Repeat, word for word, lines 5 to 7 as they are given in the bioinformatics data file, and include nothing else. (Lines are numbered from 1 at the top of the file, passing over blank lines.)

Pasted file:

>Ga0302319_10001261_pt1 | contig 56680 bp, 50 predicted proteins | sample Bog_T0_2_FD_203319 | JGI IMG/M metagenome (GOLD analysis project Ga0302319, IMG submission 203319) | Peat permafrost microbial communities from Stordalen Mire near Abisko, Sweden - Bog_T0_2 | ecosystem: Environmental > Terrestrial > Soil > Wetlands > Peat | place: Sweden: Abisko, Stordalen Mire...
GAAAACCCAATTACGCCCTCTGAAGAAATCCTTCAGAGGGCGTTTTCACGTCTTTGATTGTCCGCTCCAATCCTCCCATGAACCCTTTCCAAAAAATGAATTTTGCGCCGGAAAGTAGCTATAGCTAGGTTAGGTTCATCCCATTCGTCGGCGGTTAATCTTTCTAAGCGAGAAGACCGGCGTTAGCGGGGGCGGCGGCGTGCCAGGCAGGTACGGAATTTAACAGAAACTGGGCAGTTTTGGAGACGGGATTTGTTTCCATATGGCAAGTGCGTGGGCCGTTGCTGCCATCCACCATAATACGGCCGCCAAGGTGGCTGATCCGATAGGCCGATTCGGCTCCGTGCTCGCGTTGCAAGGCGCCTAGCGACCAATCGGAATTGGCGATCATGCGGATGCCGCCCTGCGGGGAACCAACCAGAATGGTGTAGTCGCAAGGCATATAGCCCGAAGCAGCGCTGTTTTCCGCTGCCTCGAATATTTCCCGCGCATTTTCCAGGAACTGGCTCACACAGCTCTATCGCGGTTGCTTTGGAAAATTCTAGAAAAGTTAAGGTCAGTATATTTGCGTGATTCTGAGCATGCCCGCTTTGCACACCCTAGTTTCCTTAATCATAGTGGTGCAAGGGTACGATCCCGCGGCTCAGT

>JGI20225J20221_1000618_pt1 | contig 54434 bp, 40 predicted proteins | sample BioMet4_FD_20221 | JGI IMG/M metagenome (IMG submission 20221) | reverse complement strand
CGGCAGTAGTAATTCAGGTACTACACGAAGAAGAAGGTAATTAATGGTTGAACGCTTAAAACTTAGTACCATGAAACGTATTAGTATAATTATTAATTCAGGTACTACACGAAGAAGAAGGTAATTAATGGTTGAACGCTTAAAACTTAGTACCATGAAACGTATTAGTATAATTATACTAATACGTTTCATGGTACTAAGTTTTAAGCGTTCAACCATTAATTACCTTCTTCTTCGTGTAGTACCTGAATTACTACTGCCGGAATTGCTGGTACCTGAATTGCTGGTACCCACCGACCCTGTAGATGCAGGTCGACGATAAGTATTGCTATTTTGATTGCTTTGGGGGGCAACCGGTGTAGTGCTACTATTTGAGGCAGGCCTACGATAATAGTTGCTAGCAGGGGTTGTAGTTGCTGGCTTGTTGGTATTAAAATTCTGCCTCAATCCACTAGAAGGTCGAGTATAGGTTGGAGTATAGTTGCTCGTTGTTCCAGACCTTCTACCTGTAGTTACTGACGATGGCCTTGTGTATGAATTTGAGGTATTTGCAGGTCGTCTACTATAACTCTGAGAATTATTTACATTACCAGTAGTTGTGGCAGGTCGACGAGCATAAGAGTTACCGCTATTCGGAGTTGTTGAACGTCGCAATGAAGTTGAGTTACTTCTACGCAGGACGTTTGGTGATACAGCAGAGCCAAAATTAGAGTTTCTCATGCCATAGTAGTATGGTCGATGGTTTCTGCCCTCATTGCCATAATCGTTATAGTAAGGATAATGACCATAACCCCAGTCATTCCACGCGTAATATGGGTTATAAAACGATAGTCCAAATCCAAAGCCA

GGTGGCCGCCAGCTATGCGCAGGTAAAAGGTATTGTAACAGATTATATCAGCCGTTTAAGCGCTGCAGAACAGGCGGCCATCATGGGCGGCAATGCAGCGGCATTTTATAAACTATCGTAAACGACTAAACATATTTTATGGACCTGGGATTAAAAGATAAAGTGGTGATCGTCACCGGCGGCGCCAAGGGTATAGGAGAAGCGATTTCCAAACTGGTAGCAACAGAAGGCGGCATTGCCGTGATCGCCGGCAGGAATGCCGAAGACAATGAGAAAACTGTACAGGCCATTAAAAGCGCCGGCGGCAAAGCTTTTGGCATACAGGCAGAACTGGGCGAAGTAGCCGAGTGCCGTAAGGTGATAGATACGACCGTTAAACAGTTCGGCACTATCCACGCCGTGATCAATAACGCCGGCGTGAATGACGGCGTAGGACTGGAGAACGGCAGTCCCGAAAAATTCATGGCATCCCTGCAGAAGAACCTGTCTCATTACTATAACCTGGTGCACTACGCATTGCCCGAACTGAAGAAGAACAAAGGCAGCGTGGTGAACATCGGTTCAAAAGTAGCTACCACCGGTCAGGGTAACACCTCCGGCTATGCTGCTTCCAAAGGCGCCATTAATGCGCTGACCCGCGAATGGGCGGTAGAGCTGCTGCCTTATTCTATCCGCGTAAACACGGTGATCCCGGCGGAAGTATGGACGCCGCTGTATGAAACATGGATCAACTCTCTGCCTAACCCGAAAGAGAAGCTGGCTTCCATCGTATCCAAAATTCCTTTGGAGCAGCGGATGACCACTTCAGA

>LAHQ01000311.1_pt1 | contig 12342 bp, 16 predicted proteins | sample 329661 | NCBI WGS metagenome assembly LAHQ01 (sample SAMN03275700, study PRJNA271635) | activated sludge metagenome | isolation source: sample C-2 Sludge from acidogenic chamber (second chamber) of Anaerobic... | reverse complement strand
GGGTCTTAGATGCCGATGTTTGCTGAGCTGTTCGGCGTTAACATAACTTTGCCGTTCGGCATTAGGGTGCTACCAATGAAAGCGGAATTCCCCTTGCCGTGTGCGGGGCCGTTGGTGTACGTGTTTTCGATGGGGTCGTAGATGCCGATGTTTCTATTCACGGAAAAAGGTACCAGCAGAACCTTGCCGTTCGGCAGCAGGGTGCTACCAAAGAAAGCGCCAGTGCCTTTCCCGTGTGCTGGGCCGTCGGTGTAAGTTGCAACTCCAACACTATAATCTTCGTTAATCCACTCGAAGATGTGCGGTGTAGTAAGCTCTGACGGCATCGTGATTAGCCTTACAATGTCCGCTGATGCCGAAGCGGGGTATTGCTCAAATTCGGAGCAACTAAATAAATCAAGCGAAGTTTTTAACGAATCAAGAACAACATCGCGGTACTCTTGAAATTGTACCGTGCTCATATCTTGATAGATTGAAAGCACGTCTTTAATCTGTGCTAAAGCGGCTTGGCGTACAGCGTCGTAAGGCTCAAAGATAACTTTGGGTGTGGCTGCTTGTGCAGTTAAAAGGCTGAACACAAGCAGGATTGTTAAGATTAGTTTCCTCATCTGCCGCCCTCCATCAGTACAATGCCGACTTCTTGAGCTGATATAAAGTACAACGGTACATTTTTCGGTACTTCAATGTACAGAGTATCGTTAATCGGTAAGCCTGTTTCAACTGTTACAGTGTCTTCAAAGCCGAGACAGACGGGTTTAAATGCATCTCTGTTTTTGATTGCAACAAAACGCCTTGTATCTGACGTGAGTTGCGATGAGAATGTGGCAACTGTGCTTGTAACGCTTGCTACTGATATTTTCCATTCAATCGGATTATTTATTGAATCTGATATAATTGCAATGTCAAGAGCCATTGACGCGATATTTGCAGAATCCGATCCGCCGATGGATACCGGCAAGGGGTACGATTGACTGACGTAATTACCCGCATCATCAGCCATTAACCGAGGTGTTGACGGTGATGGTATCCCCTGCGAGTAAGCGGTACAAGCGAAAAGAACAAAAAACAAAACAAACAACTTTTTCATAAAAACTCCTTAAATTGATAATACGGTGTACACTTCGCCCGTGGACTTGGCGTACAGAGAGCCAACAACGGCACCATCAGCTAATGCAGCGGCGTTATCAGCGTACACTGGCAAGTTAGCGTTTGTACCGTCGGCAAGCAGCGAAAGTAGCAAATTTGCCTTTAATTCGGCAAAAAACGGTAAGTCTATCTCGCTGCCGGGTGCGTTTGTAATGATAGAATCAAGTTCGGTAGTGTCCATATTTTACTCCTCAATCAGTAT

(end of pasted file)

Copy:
GGTGGCCGCCAGCTATGCGCAGGTAAAAGGTATTGTAACAGATTATATCAGCCGTTTAAGCGCTGCAGAACAGGCGGCCATCATGGGCGGCAATGCAGCGGCATTTTATAAACTATCGTAAACGACTAAACATATTTTATGGACCTGGGATTAAAAGATAAAGTGGTGATCGTCACCGGCGGCGCCAAGGGTATAGGAGAAGCGATTTCCAAACTGGTAGCAACAGAAGGCGGCATTGCCGTGATCGCCGGCAGGAATGCCGAAGACAATGAGAAAACTGTACAGGCCATTAAAAGCGCCGGCGGCAAAGCTTTTGGCATACAGGCAGAACTGGGCGAAGTAGCCGAGTGCCGTAAGGTGATAGATACGACCGTTAAACAGTTCGGCACTATCCACGCCGTGATCAATAACGCCGGCGTGAATGACGGCGTAGGACTGGAGAACGGCAGTCCCGAAAAATTCATGGCATCCCTGCAGAAGAACCTGTCTCATTACTATAACCTGGTGCACTACGCATTGCCCGAACTGAAGAAGAACAAAGGCAGCGTGGTGAACATCGGTTCAAAAGTAGCTACCACCGGTCAGGGTAACACCTCCGGCTATGCTGCTTCCAAAGGCGCCATTAATGCGCTGACCCGCGAATGGGCGGTAGAGCTGCTGCCTTATTCTATCCGCGTAAACACGGTGATCCCGGCGGAAGTATGGACGCCGCTGTATGAAACATGGATCAACTCTCTGCCTAACCCGAAAGAGAAGCTGGCTTCCATCGTATCCAAAATTCCTTTGGAGCAGCGGATGACCACTTCAGA

>LAHQ01000311.1_pt1 | contig 12342 bp, 16 predicted proteins | sample 329661 | NCBI WGS metagenome assembly LAHQ01 (sample SAMN03275700, study PRJNA271635) | activated sludge metagenome | isolation source: sample C-2 Sludge from acidogenic chamber (second chamber) of Anaerobic... | reverse complement strand
GGGTCTTAGATGCCGATGTTTGCTGAGCTGTTCGGCGTTAACATAACTTTGCCGTTCGGCATTAGGGTGCTACCAATGAAAGCGGAATTCCCCTTGCCGTGTGCGGGGCCGTTGGTGTACGTGTTTTCGATGGGGTCGTAGATGCCGATGTTTCTATTCACGGAAAAAGGTACCAGCAGAACCTTGCCGTTCGGCAGCAGGGTGCTACCAAAGAAAGCGCCAGTGCCTTTCCCGTGTGCTGGGCCGTCGGTGTAAGTTGCAACTCCAACACTATAATCTTCGTTAATCCACTCGAAGATGTGCGGTGTAGTAAGCTCTGACGGCATCGTGATTAGCCTTACAATGTCCGCTGATGCCGAAGCGGGGTATTGCTCAAATTCGGAGCAACTAAATAAATCAAGCGAAGTTTTTAACGAATCAAGAACAACATCGCGGTACTCTTGAAATTGTACCGTGCTCATATCTTGATAGATTGAAAGCACGTCTTTAATCTGTGCTAAAGCGGCTTGGCGTACAGCGTCGTAAGGCTCAAAGATAACTTTGGGTGTGGCTGCTTGTGCAGTTAAAAGGCTGAACACAAGCAGGATTGTTAAGATTAGTTTCCTCATCTGCCGCCCTCCATCAGTACAATGCCGACTTCTTGAGCTGATATAAAGTACAACGGTACATTTTTCGGTACTTCAATGTACAGAGTATCGTTAATCGGTAAGCCTGTTTCAACTGTTACAGTGTCTTCAAAGCCGAGACAGACGGGTTTAAATGCATCTCTGTTTTTGATTGCAACAAAACGCCTTGTATCTGACGTGAGTTGCGATGAGAATGTGGCAACTGTGCTTGTAACGCTTGCTACTGATATTTTCCATTCAATCGGATTATTTATTGAATCTGATATAATTGCAATGTCAAGAGCCATTGACGCGATATTTGCAGAATCCGATCCGCCGATGGATACCGGCAAGGGGTACGATTGACTGACGTAATTACCCGCATCATCAGCCATTAACCGAGGTGTTGACGGTGATGGTATCCCCTGCGAGTAAGCGGTACAAGCGAAAAGAACAAAAAACAAAACAAACAACTTTTTCATAAAAACTCCTTAAATTGATAATACGGTGTACACTTCGCCCGTGGACTTGGCGTACAGAGAGCCAACAACGGCACCATCAGCTAATGCAGCGGCGTTATCAGCGTACACTGGCAAGTTAGCGTTTGTACCGTCGGCAAGCAGCGAAAGTAGCAAATTTGCCTTTAATTCGGCAAAAAACGGTAAGTCTATCTCGCTGCCGGGTGCGTTTGTAATGATAGAATCAAGTTCGGTAGTGTCCATATTTTACTCCTCAATCAGTAT